Volkswagen will give employees in Germany a 2.3 percent pay increase as part of a new labor agreement with the IG Metall union.
The deal covers 120,000 employees at six plants in western Germany. It starts in January and will run for 23 months until November 2022.
"We have reached a collective agreement with a sense of proportion and reason that does justice to the particularly challenging environment since the start of the pandemic," VW's chief negotiator, Arne Meiswinke, said in a statement on Tuesday.
VW will also give the employees a 1,000-euro ($1,190) coronavirus allowance. They will also receive 150 euros to strengthen the company pension plan.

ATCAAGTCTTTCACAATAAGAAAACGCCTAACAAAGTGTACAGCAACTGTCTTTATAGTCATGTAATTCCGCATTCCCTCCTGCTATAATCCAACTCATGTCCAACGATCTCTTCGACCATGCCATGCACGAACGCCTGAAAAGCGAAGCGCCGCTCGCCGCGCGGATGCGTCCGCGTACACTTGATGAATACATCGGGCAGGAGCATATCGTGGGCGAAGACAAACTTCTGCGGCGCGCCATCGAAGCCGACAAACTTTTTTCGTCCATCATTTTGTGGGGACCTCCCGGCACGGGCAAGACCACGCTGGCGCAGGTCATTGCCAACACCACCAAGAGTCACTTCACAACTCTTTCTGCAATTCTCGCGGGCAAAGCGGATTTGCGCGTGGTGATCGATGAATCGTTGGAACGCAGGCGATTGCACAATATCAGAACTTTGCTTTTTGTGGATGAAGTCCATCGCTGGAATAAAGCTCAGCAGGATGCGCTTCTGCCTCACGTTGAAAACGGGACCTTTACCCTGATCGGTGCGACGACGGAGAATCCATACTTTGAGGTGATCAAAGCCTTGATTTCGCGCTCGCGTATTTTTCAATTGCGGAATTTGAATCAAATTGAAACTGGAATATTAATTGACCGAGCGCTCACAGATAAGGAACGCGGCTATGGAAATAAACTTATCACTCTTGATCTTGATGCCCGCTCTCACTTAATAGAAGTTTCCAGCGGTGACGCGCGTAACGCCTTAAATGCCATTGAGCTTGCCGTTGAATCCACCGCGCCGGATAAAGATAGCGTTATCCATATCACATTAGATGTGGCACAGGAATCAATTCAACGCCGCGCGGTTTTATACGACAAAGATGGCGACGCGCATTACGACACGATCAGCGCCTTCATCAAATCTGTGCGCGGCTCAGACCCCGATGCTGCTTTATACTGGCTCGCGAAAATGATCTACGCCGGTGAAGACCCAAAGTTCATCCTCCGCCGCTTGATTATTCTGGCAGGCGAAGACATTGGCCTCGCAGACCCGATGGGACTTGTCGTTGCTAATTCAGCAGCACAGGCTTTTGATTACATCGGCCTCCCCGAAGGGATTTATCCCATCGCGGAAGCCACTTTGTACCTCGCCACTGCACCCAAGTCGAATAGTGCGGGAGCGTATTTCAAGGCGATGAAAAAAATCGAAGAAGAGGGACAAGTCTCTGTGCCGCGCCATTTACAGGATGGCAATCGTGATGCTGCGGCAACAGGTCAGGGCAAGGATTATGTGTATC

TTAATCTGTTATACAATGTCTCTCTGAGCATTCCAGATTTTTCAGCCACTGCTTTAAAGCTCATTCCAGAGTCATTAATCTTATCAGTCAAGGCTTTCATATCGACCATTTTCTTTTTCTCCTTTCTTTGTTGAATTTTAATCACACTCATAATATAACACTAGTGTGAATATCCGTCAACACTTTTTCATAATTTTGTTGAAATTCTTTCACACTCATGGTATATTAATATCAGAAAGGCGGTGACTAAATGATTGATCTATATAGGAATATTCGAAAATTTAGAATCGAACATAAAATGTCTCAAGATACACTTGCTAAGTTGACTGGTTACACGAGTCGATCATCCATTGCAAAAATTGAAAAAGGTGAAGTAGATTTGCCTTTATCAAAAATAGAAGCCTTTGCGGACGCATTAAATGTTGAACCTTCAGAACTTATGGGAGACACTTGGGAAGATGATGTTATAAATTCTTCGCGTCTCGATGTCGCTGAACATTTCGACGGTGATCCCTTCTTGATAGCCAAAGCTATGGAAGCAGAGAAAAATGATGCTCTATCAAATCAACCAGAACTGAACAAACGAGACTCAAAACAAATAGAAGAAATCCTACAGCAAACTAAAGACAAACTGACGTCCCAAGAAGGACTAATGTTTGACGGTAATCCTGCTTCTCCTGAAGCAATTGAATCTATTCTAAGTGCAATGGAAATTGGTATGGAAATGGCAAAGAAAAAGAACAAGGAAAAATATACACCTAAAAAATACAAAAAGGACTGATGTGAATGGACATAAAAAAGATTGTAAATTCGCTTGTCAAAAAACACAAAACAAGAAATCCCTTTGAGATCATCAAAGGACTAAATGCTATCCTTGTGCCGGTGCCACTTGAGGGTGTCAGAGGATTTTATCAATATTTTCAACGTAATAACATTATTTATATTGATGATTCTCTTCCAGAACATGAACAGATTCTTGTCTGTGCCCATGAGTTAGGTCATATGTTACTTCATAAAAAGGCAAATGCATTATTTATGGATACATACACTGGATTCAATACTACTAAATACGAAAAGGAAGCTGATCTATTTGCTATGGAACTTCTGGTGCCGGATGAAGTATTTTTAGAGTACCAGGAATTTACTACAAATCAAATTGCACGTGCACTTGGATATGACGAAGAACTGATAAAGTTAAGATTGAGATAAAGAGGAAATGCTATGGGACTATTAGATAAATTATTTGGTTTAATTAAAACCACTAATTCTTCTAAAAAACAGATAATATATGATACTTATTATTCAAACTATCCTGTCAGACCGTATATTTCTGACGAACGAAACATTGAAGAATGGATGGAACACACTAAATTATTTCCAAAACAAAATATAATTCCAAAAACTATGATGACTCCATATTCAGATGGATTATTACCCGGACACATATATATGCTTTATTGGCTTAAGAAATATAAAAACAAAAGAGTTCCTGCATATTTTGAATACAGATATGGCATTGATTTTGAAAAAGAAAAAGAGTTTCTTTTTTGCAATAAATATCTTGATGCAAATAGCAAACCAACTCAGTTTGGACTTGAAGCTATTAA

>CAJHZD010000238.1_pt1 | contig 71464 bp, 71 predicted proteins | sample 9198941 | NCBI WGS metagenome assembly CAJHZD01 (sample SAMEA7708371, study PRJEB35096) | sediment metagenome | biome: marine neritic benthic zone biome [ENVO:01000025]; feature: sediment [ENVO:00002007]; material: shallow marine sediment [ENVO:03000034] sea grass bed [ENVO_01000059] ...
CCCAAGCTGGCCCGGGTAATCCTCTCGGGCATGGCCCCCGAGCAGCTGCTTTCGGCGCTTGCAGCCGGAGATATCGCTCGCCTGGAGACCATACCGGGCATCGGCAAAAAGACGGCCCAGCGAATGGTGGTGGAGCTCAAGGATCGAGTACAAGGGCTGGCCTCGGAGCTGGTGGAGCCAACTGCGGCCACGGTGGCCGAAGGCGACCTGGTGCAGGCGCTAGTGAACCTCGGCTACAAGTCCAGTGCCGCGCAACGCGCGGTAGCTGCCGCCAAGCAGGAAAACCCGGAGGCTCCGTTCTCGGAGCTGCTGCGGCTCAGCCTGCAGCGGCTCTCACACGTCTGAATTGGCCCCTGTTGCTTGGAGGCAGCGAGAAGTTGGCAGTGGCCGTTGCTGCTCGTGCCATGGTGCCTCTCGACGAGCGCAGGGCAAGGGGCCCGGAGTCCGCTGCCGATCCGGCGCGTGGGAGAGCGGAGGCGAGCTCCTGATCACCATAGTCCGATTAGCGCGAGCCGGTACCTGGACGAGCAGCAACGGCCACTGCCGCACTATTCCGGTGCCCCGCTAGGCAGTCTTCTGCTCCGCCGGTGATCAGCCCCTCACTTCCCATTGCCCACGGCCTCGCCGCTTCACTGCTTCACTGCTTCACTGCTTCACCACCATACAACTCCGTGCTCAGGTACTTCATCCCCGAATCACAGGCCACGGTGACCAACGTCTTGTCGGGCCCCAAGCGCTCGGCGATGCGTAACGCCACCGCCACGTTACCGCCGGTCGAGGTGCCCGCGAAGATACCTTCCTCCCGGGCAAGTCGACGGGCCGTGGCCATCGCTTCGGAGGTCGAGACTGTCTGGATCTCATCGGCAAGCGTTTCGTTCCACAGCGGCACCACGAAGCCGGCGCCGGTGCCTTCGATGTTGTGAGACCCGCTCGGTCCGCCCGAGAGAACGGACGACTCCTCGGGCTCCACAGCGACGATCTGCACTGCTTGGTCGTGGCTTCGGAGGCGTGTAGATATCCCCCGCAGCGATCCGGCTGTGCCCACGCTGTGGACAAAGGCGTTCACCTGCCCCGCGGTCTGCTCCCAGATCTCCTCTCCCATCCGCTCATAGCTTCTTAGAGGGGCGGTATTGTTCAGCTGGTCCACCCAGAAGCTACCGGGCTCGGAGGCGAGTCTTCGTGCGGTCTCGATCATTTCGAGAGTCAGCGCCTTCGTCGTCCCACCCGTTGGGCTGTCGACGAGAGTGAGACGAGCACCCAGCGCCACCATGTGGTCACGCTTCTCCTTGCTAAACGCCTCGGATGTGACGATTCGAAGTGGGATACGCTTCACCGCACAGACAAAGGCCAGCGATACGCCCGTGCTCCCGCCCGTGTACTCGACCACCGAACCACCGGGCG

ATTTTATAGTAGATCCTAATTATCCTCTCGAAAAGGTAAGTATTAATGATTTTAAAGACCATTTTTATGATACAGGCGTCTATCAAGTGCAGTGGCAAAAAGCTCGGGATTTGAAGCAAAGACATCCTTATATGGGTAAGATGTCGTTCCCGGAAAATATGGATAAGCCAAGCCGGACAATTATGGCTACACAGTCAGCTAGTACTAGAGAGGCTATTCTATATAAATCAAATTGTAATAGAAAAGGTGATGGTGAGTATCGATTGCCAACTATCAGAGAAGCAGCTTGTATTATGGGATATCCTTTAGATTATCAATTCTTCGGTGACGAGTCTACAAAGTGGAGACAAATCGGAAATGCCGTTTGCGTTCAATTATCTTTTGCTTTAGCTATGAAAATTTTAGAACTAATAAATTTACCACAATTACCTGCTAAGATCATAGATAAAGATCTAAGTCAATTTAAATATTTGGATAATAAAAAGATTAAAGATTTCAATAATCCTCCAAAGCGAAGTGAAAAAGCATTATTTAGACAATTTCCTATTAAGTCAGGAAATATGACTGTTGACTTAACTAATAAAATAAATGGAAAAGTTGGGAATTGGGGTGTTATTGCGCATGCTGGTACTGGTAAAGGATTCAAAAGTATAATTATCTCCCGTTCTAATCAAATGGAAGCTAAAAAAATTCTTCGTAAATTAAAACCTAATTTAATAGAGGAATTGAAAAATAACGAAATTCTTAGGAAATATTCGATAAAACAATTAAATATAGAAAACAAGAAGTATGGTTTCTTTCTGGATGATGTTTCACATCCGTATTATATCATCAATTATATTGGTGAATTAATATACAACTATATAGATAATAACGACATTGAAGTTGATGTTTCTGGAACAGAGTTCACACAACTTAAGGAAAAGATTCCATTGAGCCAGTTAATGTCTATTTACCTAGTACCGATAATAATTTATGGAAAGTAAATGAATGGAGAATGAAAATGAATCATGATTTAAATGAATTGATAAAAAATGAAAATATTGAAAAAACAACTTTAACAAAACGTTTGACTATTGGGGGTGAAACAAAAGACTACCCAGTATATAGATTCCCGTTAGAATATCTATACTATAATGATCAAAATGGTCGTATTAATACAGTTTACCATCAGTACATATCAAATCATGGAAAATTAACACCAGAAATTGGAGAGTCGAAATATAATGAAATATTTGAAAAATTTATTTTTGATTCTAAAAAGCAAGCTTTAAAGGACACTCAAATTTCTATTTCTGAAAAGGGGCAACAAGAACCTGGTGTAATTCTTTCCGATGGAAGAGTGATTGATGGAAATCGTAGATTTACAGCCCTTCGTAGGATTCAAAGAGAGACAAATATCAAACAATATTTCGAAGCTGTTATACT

The agreement applies to employees at plants in Wolfsburg, Brunswick, Hanover, Salzgitter, Emden and Kassel, as well as at Volkswagen Financial Services.
IG Metall had asked for a wage increase of 4 percent and last month dismissed VW's earlier offer of a 1.2 percent rise.
VW has seen its shares rise by more than half, shrugging off the impact from the pandemic and a chip shortage that has hit the automotive sector.
Employers have warned that hundreds of thousands of jobs could be lost in Germany if Europe's largest economy cannot improve its competitiveness and have said there was limited room for wage increases.
Reuters contributed to this report